The Scent of Fear or Panic
Human Scent and Fear from a Dog's Point of Viewby Amber Higgins
|An excellent working Bloodhound getting credit for his work in Florida, from my Incredible Sue and Homer Bloodlines|
Search Dog Handlers have long known that each emotion in a person produces different scents or pheromones (detectable chemical substances) that our dogs are able to detect and follow. Prison Dogs are known to be able to detect a criminal who fears getting caught in a crowd of people who are not afraid and Area Search dogs are able to find lost subjects by smelling panic in the air because a person who is lost soon becomes disorientated, confused and panics, if they are trained for these panic pheromones.
Qualified K9 Trainers can purchase different synthetic scent or pheromones from chemical laboratories that manufacture scents and chemicals for perfume, medical drugs and research companies. Access to these chemicals is not allowed to the public because of the danger of some of the available chemicals.
A 2011 study published in Science magazine showed that tears act as a chemo signal or a chemical substance detectable by others. Not only did men who sniffed tears (which were brought on by negative emotions) find photographs of women’s faces less attractive, the men also reported that they were less sexually aroused, and the scientific data backed it up.
Not only are dogs able to detect different emotions and scents but also people can unconsciously detect whether someone is stressed or scared by smelling a chemical pheromone released in their sweat, according to researchers who have investigated the underarm secretions of petrified skydivers.
This is very interesting and explains why some dogs react to people who are afraid of them and also helps the dog handler to read the dog better through understanding how emotions affect scent.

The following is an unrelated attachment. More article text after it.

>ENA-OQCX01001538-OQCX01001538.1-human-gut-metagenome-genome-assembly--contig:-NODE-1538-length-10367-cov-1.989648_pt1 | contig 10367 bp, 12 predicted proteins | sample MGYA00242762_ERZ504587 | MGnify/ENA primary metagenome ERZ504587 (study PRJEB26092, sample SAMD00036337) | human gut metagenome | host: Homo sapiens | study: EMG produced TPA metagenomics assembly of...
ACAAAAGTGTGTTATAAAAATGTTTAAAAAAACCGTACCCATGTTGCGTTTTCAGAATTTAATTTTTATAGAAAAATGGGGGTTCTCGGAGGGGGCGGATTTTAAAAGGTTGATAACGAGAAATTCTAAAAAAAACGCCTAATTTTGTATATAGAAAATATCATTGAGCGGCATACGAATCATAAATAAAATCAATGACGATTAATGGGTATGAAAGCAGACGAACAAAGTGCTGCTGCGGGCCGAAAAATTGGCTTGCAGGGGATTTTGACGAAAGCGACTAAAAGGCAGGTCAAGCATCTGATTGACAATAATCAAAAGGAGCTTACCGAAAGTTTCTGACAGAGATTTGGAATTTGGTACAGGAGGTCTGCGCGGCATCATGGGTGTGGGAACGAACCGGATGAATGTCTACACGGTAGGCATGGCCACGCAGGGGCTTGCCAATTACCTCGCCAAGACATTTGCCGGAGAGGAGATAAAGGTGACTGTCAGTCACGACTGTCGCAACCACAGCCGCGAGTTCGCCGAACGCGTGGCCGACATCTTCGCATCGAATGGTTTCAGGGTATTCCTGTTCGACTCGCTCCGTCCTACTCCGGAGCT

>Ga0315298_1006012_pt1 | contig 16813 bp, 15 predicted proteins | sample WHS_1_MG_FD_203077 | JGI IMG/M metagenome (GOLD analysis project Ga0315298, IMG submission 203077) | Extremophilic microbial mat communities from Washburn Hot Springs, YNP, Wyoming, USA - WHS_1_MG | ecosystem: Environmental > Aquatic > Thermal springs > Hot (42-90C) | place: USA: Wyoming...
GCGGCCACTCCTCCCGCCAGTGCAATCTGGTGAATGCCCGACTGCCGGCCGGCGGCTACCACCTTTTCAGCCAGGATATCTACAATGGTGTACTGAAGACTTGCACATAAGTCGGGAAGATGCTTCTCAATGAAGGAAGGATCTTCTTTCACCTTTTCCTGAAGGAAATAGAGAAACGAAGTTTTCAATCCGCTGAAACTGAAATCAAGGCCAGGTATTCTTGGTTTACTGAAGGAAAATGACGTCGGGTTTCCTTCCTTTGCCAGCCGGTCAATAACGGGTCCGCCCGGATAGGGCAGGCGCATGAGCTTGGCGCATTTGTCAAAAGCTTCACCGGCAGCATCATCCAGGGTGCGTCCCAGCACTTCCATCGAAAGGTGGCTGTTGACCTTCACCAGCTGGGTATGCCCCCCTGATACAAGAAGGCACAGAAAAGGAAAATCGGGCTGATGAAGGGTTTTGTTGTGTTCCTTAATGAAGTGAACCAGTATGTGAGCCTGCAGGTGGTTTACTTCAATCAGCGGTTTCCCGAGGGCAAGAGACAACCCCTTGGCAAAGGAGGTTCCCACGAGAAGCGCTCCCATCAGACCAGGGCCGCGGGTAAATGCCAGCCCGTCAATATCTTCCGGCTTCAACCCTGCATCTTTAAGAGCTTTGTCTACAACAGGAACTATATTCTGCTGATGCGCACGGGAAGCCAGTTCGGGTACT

Click here to read the article in The Guardian
The dogs were right, like they always are. The police upon opening up the floor and walls found the bodies of the couple who had been missing for months. It was an incredible and horrible discovery and closed a very well known case. Thanks to the dogs and Tammy dedication.
Never under estimate a dog's nose, especially a Bloodhound.
Below is great article I thought you might find interesting about a how a dog’s nose should be cared for and why the nose is so effective in tracking down odors.
On the Whole Dog Journal Page, Dr. Randy Kidd, DVM, PhD explains “The dog’s nose may be his most powerful organ and it is certainly one of the most dynamic of all animal systems, with activities that range from basic smell detection, to sensing fear, to memory, to emotions, to mate-and pack-selection, on to a genetic history carried from one generation to the next.
Fortunately, disease does not often way lay its functional capability, and fortunately again, most of the diseases of the nose are easily treated naturally.
You can read more of the article by clicking this Link
Some of my dogs who are related to those in the pictures above; 3 Pictured below were certified SAR
|A few of my Wrinkledpups Dogs from 1997-2013|
|Rea Valley's Incredible Sue 1996-2007|
Foundation Dam of Wrinkledpups
Certified Expert Level Mantrailer
active duty 1998-2005
|Wrinkledpups Daisy Mayham 2000-2013|
She helped write the book
Teach your dog to find you in the
Tracking Dog: Theory & Methods K9 Scent Training: A Manual for Training Your Identification,
Tracking and Detection Dog (K9 Professional Training Series)